**Problem:** Show that a real number q is rational if
and only if there are three distinct

integers, , such that
forms a geometric progression.

** Solution **(by Richard B. Eden, Math . Graduate student, Purdue)

Suppose q is a rational number . If q = 0, we can choose
. So now

suppose , not necessarily in lowest terms ,
where r, s ∈ Z, s ≠ 0 and r ≠ 0. We can

also as sume since we can multiply r and s by
the same constant.

Let . These three integers are distinct since
r ≠ 0 and

s ≠ -1,-2. In this case,

really do form a geometric sequence.

Now suppose form a geometric sequence with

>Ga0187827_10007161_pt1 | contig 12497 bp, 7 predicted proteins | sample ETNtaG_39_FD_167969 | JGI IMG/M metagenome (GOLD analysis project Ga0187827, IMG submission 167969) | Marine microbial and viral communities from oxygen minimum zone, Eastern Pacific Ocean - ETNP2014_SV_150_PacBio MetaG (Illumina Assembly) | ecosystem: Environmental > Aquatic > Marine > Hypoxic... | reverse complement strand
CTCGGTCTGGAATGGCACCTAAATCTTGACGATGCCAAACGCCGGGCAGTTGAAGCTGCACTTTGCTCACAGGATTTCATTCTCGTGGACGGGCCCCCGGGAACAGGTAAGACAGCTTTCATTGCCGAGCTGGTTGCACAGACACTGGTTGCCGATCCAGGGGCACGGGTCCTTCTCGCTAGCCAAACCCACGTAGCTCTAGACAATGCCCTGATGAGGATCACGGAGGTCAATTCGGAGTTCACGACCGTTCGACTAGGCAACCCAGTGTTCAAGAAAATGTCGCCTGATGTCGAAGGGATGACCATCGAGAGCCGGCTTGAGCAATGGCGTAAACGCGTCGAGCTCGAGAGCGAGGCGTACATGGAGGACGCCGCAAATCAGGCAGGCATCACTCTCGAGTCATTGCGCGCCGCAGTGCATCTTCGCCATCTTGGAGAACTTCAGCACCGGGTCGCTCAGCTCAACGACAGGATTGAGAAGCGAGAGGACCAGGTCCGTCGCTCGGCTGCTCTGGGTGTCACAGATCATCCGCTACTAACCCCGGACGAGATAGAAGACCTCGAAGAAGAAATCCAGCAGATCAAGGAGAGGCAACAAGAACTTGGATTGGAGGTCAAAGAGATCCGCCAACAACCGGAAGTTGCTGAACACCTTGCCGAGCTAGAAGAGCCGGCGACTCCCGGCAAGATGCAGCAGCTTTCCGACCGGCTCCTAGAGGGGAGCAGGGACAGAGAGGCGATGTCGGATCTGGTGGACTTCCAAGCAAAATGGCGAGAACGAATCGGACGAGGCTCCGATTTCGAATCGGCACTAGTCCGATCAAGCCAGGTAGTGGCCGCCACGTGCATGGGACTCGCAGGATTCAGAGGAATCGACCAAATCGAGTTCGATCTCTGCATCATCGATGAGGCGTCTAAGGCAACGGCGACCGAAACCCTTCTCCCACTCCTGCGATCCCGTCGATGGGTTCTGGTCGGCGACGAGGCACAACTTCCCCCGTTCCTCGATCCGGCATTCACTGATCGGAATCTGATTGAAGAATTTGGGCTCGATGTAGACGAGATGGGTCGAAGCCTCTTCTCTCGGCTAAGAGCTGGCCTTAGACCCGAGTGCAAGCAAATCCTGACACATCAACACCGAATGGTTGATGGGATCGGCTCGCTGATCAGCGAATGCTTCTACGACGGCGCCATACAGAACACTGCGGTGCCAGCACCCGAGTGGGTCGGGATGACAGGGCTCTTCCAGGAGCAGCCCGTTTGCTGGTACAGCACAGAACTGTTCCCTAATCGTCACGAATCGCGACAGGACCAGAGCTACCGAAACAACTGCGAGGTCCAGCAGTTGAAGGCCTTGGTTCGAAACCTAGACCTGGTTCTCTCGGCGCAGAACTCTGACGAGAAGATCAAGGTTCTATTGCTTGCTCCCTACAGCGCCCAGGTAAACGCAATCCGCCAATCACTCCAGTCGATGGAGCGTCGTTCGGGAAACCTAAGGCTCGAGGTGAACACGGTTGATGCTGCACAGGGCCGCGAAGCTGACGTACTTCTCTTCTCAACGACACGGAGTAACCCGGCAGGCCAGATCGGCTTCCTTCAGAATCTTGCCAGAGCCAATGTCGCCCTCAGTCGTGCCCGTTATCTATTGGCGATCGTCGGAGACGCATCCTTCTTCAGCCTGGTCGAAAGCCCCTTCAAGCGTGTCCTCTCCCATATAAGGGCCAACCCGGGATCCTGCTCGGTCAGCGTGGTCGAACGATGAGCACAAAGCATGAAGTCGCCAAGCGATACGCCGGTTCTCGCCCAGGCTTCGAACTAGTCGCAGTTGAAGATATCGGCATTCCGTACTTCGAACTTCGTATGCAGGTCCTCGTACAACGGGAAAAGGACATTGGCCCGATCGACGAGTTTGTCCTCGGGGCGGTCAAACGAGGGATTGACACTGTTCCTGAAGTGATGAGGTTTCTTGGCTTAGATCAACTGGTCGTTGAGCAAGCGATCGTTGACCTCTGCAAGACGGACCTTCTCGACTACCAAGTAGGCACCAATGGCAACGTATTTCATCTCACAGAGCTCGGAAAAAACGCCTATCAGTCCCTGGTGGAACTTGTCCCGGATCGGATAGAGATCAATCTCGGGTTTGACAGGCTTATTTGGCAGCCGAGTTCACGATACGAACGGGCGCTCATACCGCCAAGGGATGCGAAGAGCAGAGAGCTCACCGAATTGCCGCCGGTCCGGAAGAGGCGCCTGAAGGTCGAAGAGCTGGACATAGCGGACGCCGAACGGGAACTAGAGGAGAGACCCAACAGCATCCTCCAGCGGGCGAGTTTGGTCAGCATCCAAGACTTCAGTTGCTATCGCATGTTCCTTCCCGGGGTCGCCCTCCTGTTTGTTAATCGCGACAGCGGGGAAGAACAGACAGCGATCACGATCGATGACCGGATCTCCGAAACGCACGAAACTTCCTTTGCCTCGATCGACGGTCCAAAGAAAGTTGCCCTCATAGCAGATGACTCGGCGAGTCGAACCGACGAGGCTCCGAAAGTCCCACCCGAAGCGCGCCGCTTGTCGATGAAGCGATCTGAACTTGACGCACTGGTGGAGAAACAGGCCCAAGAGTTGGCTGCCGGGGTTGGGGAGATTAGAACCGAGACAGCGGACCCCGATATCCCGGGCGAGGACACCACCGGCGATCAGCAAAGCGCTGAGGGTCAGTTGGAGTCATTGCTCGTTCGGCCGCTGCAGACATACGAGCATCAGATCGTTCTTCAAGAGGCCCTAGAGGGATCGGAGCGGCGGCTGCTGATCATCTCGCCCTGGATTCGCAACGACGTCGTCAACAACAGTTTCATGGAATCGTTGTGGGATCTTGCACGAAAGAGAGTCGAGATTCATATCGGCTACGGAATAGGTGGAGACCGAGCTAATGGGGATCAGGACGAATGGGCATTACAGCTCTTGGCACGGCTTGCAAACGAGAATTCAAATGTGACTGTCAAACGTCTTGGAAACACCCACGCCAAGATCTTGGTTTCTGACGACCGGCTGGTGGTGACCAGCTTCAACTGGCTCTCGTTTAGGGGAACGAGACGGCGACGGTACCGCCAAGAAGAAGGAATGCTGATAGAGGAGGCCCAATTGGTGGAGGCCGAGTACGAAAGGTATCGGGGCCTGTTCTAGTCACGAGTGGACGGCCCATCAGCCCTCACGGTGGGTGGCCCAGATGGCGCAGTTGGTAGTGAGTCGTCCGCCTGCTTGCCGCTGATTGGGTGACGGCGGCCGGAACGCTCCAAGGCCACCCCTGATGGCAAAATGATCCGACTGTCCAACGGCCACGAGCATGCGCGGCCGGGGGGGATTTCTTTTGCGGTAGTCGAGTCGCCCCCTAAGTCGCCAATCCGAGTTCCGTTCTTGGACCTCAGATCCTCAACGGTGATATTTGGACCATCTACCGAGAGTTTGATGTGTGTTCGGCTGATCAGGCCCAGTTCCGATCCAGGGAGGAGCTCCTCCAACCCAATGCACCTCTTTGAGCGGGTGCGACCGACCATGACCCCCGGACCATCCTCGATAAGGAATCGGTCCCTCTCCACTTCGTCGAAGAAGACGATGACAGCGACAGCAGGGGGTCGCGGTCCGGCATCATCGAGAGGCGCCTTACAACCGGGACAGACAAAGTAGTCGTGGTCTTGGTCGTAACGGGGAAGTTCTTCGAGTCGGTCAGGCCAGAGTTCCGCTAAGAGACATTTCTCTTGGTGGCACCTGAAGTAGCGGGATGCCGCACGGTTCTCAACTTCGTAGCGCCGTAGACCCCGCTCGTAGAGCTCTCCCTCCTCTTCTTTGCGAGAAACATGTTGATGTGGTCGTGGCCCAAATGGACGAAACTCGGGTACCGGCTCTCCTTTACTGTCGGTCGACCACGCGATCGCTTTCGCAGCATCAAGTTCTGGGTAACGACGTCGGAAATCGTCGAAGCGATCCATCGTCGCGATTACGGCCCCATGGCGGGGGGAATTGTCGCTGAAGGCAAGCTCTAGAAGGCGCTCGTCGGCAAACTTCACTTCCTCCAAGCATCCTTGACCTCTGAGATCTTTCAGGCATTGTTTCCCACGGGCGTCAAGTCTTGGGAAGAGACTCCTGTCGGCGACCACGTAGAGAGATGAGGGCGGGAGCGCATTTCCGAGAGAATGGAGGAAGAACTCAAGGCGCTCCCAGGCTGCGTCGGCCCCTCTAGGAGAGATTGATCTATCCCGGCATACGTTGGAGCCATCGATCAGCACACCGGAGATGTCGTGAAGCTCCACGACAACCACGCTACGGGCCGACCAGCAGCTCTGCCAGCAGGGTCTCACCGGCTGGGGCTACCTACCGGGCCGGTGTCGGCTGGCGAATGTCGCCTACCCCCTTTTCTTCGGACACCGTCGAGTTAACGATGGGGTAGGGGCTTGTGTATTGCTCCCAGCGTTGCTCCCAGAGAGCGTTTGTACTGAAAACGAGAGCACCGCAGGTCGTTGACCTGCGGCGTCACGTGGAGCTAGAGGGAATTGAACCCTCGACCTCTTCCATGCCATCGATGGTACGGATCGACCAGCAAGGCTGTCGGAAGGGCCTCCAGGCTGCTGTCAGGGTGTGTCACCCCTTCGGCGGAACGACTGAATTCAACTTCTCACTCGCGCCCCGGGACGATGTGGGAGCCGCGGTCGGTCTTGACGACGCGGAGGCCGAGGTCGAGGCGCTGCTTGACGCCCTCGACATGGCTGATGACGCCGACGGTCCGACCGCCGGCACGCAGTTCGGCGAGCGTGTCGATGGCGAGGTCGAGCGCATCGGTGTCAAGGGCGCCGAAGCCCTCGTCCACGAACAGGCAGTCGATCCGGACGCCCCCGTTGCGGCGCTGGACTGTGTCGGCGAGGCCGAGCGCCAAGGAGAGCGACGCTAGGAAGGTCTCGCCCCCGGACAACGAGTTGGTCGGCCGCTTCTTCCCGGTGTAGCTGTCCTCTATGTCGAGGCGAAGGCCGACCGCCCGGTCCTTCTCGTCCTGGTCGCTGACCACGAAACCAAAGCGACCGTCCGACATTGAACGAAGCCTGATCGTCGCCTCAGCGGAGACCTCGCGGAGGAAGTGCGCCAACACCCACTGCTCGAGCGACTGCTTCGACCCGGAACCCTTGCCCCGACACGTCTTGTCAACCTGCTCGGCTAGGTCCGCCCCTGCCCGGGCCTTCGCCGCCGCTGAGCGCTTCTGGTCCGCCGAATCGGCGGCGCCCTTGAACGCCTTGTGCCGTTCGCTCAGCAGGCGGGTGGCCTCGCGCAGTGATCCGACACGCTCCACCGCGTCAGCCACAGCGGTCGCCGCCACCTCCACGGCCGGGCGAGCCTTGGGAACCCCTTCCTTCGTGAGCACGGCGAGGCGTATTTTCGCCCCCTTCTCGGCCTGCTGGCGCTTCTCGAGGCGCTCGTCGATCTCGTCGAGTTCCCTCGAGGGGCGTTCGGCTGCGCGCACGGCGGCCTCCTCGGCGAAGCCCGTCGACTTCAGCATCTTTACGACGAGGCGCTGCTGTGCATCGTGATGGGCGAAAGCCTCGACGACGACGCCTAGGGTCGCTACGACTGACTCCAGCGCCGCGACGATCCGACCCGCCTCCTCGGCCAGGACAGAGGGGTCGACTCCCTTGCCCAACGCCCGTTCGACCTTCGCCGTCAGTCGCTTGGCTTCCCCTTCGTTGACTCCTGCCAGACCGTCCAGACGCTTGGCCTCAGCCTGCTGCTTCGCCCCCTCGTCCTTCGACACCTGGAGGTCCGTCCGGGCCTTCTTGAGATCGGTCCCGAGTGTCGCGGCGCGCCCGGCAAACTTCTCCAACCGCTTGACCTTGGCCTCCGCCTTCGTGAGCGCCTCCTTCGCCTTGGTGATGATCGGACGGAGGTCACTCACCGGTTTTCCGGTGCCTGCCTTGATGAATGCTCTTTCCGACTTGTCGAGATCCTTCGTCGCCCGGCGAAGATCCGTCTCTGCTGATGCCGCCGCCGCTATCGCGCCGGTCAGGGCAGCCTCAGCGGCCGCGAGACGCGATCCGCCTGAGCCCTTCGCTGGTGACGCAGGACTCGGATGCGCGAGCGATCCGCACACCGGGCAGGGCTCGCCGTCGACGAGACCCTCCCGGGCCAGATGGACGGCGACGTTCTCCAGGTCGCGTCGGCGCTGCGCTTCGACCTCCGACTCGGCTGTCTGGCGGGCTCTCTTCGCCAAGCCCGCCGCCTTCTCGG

distinct

integers. This means , which implies

If , so
, we can write
and for

some d ∈ Z. We then have, from the above equation ,

so d = 0 and . However,
are all distinct. Therefore,

and

which is a rational number.

Also solved by :

Undergraduates: Noah Blach (Fr. Math), Nathan Claus (Fr.
Math)

Graduates: Miguel Hurtado (ECE)

Others: Brian Bradie (Christopher Newport U. VA), Hoan Duong (San Antonio
College),

Elie Ghosn (Montreal, Quebec), Brian Huang (Jr. Saint Joseph's HS, IN), Gerard
D.

Ko & Swami Iyer (U. Massachusetts, Boston), Steven Landy (IUPUI Physics), Sorin

Rubinstein (TAU faculty, Israel), Steve Spindler (Chicago), Kevin Ventullo (IIT,
Chicago)